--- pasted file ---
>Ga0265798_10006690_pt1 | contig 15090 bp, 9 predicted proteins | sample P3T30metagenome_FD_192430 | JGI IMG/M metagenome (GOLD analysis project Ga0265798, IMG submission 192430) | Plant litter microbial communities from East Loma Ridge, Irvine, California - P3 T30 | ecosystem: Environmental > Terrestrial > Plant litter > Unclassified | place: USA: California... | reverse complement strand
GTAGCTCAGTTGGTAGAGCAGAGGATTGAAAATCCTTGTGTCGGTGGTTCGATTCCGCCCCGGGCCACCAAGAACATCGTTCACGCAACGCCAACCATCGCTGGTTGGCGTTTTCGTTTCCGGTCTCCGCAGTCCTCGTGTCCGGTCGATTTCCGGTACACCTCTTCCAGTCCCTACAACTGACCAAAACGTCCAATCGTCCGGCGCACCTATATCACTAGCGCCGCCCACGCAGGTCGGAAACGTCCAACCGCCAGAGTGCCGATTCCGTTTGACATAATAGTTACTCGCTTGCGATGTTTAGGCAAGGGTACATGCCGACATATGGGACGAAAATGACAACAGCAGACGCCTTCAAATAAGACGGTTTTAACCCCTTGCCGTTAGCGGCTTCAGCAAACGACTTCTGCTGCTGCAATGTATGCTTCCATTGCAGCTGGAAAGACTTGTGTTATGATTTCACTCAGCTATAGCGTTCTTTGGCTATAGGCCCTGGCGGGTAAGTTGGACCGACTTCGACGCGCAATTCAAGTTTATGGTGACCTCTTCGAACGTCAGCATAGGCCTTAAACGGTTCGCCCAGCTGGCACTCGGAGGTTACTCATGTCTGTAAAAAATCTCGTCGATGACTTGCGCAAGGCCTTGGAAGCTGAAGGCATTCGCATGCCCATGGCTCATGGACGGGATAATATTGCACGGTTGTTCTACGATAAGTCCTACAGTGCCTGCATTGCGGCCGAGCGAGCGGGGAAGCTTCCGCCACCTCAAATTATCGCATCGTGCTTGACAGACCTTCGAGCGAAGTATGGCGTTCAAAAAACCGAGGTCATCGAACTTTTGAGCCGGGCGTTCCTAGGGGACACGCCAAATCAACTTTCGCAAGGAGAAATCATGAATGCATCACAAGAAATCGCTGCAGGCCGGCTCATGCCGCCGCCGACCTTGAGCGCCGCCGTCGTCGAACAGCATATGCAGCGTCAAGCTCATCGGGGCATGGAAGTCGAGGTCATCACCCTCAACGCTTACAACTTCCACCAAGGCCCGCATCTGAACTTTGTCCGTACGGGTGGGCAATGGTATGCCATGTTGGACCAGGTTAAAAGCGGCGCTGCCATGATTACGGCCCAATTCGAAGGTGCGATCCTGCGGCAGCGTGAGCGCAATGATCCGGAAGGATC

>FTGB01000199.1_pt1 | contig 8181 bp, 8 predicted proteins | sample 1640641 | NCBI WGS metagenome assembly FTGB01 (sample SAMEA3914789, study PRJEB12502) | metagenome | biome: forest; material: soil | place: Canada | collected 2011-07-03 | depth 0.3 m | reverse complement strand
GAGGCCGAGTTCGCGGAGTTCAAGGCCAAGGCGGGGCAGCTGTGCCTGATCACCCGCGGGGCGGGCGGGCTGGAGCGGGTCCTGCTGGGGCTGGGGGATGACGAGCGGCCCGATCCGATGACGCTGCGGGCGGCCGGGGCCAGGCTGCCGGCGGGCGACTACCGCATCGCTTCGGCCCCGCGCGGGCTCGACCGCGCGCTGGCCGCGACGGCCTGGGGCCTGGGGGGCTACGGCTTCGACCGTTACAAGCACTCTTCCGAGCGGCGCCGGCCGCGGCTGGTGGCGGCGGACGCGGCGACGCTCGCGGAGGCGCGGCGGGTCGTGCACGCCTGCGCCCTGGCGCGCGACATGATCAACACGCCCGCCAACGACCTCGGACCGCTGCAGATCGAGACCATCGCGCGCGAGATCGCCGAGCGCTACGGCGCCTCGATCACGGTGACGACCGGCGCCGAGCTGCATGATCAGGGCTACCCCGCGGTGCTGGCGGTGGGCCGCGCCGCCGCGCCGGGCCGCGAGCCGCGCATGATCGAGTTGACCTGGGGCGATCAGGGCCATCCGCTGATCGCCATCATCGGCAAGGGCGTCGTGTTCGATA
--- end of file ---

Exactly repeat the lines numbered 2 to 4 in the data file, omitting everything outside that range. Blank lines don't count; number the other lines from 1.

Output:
GTAGCTCAGTTGGTAGAGCAGAGGATTGAAAATCCTTGTGTCGGTGGTTCGATTCCGCCCCGGGCCACCAAGAACATCGTTCACGCAACGCCAACCATCGCTGGTTGGCGTTTTCGTTTCCGGTCTCCGCAGTCCTCGTGTCCGGTCGATTTCCGGTACACCTCTTCCAGTCCCTACAACTGACCAAAACGTCCAATCGTCCGGCGCACCTATATCACTAGCGCCGCCCACGCAGGTCGGAAACGTCCAACCGCCAGAGTGCCGATTCCGTTTGACATAATAGTTACTCGCTTGCGATGTTTAGGCAAGGGTACATGCCGACATATGGGACGAAAATGACAACAGCAGACGCCTTCAAATAAGACGGTTTTAACCCCTTGCCGTTAGCGGCTTCAGCAAACGACTTCTGCTGCTGCAATGTATGCTTCCATTGCAGCTGGAAAGACTTGTGTTATGATTTCACTCAGCTATAGCGTTCTTTGGCTATAGGCCCTGGCGGGTAAGTTGGACCGACTTCGACGCGCAATTCAAGTTTATGGTGACCTCTTCGAACGTCAGCATAGGCCTTAAACGGTTCGCCCAGCTGGCACTCGGAGGTTACTCATGTCTGTAAAAAATCTCGTCGATGACTTGCGCAAGGCCTTGGAAGCTGAAGGCATTCGCATGCCCATGGCTCATGGACGGGATAATATTGCACGGTTGTTCTACGATAAGTCCTACAGTGCCTGCATTGCGGCCGAGCGAGCGGGGAAGCTTCCGCCACCTCAAATTATCGCATCGTGCTTGACAGACCTTCGAGCGAAGTATGGCGTTCAAAAAACCGAGGTCATCGAACTTTTGAGCCGGGCGTTCCTAGGGGACACGCCAAATCAACTTTCGCAAGGAGAAATCATGAATGCATCACAAGAAATCGCTGCAGGCCGGCTCATGCCGCCGCCGACCTTGAGCGCCGCCGTCGTCGAACAGCATATGCAGCGTCAAGCTCATCGGGGCATGGAAGTCGAGGTCATCACCCTCAACGCTTACAACTTCCACCAAGGCCCGCATCTGAACTTTGTCCGTACGGGTGGGCAATGGTATGCCATGTTGGACCAGGTTAAAAGCGGCGCTGCCATGATTACGGCCCAATTCGAAGGTGCGATCCTGCGGCAGCGTGAGCGCAATGATCCGGAAGGATC

>FTGB01000199.1_pt1 | contig 8181 bp, 8 predicted proteins | sample 1640641 | NCBI WGS metagenome assembly FTGB01 (sample SAMEA3914789, study PRJEB12502) | metagenome | biome: forest; material: soil | place: Canada | collected 2011-07-03 | depth 0.3 m | reverse complement strand
GAGGCCGAGTTCGCGGAGTTCAAGGCCAAGGCGGGGCAGCTGTGCCTGATCACCCGCGGGGCGGGCGGGCTGGAGCGGGTCCTGCTGGGGCTGGGGGATGACGAGCGGCCCGATCCGATGACGCTGCGGGCGGCCGGGGCCAGGCTGCCGGCGGGCGACTACCGCATCGCTTCGGCCCCGCGCGGGCTCGACCGCGCGCTGGCCGCGACGGCCTGGGGCCTGGGGGGCTACGGCTTCGACCGTTACAAGCACTCTTCCGAGCGGCGCCGGCCGCGGCTGGTGGCGGCGGACGCGGCGACGCTCGCGGAGGCGCGGCGGGTCGTGCACGCCTGCGCCCTGGCGCGCGACATGATCAACACGCCCGCCAACGACCTCGGACCGCTGCAGATCGAGACCATCGCGCGCGAGATCGCCGAGCGCTACGGCGCCTCGATCACGGTGACGACCGGCGCCGAGCTGCATGATCAGGGCTACCCCGCGGTGCTGGCGGTGGGCCGCGCCGCCGCGCCGGGCCGCGAGCCGCGCATGATCGAGTTGACCTGGGGCGATCAGGGCCATCCGCTGATCGCCATCATCGGCAAGGGCGTCGTGTTCGATA